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Fifty Years Ago in Monthly Review

A widely-held belief in the United States is that Americans lead the world in social, humanitarian, and even egalitarian thinking. More specifically, Mrs. Roosevelt and other United States representatives at the UN are thought to have extended the frontiers of human rights on the international plane. The opposite is true…In December, 1948 the General Assembly of the United Nations adopted a “Universal Declaration of Human Rights,” which was to be a beacon light to the world—a guide to wider freedoms and a better life….The original idea was to draw up an International Bill of Rights which every country would sign just as it signs any other international convention….At this stage, the Americans displayed a rare example of long term planning on a UN matter. They decided to split the job into two parts. The first would consist of a declaration of sound and lofty principles which would bind nobody to specific action. The second was to be a Covenant, much more restricted, which would indicate what a (United States) government would be willing to put into its laws….Faced with orders to work out a legally binding Covenant, what should the Human Rights Commission do? One of the world’s leading authorities on the subject, Professor Lauterpacht of Cambridge University, England, makes clear what should have been done[:] “There has been a wide and growing acceptance of the view that personal and political freedom is impaired—if not rendered purely nominal—unless its enjoyment is made practicable by a reasonable guarantee of social and economic freedom…An international Bill of Rights which leaves these human claims out of account is incomplete to a degree which, in the view of many, is fatal to the authority and dignity of the enactment as a whole”.…But the United States did not see it that way. It fought for and won a draft which was “fatal to the authority and dignity of the enactment as a whole.” Mrs. Roosevelt, of course, did not frankly state that the idea was to to eliminate social and economic rights….The line was that the Commission should concentrate on producing a “practical” Covenant covering a limited number of civil rights traditionally accepted in the writings of the more advanced capitalist countries….In the Human Rights Commission in 1951, the Americans will do all they can to eliminate, and in any case to whittle down, social and economic rights—the right to work, the right to social security, the right to join a trade union, the right to protection from discrimination, the right to a standard of living adequate for health and well-being. Thus, again to quote Professor Lauterpacht, the dominant tendency will be “to adjust the level of the International Bill of Human Rights—a basic international instrument—to the urgent domestic requirements of the United States.”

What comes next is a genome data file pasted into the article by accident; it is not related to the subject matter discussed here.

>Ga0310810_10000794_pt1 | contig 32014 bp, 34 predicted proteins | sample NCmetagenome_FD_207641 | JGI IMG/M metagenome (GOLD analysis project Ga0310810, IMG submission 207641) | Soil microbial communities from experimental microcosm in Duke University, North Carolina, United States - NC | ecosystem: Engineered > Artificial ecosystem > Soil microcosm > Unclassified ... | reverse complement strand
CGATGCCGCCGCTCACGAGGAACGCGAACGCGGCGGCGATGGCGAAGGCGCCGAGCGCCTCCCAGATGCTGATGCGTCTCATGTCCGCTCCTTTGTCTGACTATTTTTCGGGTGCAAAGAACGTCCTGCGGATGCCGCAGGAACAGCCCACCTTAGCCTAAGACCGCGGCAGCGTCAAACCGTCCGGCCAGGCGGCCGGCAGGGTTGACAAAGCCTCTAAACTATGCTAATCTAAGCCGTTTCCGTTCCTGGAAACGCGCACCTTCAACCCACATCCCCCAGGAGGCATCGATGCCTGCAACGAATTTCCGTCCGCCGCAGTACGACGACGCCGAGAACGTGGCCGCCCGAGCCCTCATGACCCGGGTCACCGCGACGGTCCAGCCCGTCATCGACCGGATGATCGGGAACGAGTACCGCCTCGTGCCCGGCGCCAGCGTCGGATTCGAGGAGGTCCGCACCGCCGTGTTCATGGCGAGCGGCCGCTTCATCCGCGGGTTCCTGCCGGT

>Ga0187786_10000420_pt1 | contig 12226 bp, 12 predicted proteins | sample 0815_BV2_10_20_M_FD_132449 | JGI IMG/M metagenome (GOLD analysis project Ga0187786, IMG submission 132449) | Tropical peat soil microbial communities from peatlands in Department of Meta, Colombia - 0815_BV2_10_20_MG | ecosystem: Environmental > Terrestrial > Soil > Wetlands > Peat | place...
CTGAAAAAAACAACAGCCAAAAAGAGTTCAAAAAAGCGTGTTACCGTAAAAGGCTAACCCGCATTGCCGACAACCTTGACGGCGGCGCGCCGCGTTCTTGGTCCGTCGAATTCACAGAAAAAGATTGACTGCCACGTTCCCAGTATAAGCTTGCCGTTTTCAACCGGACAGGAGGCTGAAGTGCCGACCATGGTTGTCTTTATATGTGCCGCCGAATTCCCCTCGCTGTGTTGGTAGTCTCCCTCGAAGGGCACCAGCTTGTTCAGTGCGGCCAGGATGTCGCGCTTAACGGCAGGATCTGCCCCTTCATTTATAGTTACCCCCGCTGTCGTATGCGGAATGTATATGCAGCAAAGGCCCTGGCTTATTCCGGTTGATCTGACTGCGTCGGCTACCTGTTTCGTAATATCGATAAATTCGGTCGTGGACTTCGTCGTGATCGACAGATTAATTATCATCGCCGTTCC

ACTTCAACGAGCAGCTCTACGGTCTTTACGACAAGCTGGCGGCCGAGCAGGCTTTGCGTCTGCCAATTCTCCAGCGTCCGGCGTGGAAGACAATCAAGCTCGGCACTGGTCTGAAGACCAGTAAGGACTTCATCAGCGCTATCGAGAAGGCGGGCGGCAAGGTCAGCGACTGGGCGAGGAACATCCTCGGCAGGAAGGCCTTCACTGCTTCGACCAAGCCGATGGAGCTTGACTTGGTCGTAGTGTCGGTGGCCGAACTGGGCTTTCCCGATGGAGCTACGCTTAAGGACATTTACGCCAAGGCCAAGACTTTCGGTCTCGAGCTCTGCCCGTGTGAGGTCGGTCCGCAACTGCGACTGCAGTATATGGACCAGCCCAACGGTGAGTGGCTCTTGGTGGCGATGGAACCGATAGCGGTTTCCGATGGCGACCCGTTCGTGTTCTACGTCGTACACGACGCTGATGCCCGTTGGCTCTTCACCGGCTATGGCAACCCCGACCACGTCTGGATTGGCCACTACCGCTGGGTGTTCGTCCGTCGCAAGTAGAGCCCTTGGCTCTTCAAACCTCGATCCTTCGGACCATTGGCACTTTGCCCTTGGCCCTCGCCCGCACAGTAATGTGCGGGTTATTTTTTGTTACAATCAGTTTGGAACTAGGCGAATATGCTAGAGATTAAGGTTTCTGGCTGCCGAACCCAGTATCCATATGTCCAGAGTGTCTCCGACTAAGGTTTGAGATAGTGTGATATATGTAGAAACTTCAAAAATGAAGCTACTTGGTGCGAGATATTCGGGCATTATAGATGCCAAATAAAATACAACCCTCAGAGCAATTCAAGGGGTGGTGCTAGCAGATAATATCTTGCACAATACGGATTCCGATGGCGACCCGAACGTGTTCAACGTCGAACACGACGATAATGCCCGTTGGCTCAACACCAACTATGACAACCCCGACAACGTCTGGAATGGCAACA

—A Special Correspondent, “The American Struggle Against Human Rights,” Monthly Review, January 1951

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